220 Triathlon


- Jesse Lambert-Harden

Q How do I know if I’m iron deficient? How does it affect training? Jane Trench

A First of all, let’s clear up the common misconcept­ion that iron deficiency equals anaemia – this isn’t the case. Anaemia is a more severe form of iron deficiency, and can be caused by a lack of other vitamins or a symptom of other medical issues.

Iron deficiency without anaemia (IDWA) occurs when ferritin (a protein in the blood that contains iron levels) levels fall below 30μg/l. It’s possible to feel symptoms even with normal Hb (hemoglobin levels) and not meet the criteria for anaemia.

A simple blood test at your GP to check your ferritin levels will determine whether you’re deficient. From there you can discuss the results and treatment plan. They may still suggest iron supplement­ation if you aren’t anaemic, should your ferritin levels be below 30μg/l.

The symptoms of iron deficiency include fatigue, headaches, dizziness, brain fog, heavy periods, hair loss/thinning, restless leg syndrome, heart palpitatio­ns, shortness of breath and pale skin.

Female athletes are more susceptibl­e due to blood loss during menstruati­on, with those who have heavy periods or short cycle lengths at the highest risk. Others at risk also include vegans, vegetarian­s, and those who restrict nutrient intake during phases of dieting.

Iron is a key component in hemoglobin and myoglobin, the molecules that carry oxygen in red blood cells to the muscles. Low iron levels can therefore result in reduced transporta­tion of oxygen around the body and fatigue.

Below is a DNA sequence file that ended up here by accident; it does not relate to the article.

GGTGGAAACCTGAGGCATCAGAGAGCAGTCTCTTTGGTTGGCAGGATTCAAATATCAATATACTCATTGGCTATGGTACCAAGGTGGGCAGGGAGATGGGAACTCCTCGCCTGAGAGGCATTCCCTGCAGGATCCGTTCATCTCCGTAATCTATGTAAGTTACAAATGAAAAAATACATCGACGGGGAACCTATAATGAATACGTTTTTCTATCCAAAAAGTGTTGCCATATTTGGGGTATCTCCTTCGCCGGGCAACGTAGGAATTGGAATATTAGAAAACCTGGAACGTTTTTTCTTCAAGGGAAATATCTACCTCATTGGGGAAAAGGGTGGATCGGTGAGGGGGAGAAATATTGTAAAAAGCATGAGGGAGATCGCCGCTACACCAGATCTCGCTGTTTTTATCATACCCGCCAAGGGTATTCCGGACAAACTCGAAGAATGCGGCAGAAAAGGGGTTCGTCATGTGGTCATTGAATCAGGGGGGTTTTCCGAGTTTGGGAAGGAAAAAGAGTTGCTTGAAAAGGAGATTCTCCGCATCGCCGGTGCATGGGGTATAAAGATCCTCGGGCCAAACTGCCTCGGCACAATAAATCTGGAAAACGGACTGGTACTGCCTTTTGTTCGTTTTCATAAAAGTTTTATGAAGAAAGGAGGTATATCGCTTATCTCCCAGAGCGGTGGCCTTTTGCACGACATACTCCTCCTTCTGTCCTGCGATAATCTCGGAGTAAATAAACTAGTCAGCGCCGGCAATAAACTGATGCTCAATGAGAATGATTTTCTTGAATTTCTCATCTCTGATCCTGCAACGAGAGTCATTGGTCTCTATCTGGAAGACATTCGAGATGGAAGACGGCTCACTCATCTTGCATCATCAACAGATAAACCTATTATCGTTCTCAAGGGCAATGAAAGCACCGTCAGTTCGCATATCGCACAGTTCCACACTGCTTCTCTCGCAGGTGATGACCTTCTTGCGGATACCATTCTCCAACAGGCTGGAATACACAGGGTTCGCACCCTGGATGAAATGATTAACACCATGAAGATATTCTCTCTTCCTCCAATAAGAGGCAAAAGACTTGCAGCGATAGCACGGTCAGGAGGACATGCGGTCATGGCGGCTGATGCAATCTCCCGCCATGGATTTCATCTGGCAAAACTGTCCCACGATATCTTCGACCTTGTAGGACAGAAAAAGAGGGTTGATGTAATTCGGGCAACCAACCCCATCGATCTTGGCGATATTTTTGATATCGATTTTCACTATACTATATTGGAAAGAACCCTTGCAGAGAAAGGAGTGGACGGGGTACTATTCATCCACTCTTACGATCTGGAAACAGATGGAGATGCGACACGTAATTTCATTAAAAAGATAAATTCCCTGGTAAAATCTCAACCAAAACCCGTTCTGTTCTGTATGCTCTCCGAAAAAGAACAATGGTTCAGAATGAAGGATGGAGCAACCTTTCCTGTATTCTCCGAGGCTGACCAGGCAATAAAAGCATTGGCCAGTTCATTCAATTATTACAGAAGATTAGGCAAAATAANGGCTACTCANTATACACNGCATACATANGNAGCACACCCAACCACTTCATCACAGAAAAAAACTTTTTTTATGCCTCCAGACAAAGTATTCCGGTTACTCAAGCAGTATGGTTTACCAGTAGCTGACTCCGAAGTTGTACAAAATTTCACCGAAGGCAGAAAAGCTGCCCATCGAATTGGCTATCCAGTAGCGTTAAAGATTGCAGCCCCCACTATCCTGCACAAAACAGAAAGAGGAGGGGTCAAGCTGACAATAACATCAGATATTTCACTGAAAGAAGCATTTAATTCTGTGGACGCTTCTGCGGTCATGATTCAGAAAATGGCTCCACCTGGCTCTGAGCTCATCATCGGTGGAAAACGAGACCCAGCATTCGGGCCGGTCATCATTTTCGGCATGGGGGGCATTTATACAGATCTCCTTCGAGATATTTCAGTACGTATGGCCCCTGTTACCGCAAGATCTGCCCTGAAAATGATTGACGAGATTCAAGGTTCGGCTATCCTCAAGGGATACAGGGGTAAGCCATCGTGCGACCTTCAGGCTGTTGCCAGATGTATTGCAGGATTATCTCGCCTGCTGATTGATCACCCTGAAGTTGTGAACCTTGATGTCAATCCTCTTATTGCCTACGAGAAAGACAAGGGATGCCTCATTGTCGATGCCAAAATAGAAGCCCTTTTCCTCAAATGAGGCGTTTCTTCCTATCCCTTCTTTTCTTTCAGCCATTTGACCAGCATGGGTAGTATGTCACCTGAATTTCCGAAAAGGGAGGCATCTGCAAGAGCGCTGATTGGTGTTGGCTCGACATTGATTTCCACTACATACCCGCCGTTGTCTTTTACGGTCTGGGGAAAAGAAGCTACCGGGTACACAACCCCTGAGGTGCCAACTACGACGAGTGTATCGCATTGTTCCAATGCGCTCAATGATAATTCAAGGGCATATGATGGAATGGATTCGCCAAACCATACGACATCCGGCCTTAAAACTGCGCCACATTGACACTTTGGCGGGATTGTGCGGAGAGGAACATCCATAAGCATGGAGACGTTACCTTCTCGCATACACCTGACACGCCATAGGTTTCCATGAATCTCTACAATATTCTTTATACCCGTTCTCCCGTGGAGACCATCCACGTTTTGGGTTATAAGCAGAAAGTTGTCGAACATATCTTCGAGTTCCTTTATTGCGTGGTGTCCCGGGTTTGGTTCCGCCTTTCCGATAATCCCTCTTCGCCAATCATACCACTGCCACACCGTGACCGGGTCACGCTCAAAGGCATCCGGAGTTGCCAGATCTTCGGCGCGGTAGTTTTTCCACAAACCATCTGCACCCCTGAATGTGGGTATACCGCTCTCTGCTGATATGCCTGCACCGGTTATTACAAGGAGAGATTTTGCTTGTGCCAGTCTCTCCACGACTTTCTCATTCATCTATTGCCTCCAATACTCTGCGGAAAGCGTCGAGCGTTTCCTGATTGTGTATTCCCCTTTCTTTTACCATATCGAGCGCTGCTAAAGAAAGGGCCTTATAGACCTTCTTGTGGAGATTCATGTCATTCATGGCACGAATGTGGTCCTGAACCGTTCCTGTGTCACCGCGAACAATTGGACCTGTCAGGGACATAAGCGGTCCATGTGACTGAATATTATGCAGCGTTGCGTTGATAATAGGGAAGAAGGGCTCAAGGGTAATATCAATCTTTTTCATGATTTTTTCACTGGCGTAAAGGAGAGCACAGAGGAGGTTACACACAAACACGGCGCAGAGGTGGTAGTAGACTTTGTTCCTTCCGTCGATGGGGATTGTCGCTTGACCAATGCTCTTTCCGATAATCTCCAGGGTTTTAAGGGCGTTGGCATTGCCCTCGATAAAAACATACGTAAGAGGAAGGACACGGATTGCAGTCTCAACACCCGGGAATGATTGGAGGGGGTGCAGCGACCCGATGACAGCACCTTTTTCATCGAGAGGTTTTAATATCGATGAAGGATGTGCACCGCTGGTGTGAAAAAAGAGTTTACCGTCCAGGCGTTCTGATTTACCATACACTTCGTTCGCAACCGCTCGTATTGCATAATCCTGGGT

Iron is also responsibl­e for energy production at a cellular level and is vital for cognitive and immune function. Athletes are at a greater risk of iron deficiency than the general population because the inflammato­ry response post-exercise can reduce the body’s ability to absorb it.

Of course, fatigue can be caused by many other factors, such as overtraini­ng and under-recovery (poor nutrition, sleep, hydration), but athletes would be wise to get a blood test. If diagnosed with iron deficiency you may be offered supplement­s or sometimes an injection, or you may be advised to make dietary changes.

But not all iron is created equally, for example heme iron is found in animal and fish sources and is more bioavailab­le/ readily absorbed and utilised by the body.

Non-heme iron is found in plant sources – beans, pulses, wholegrain­s and dark leafy greens – and isn’t as easily absorbed, so larger amounts are required for the same benefit. Bread, cereal and pasta are useful as they’re often fortified with iron.

Vitamin C can help promote the absorption of iron within the body when consumed at the same time, so drinking a glass of orange juice with supplement­s/food is advised. Conversely, drinking caffeinate­d beverages can inhibit the absorption of iron, so having these with a meal should be avoided.

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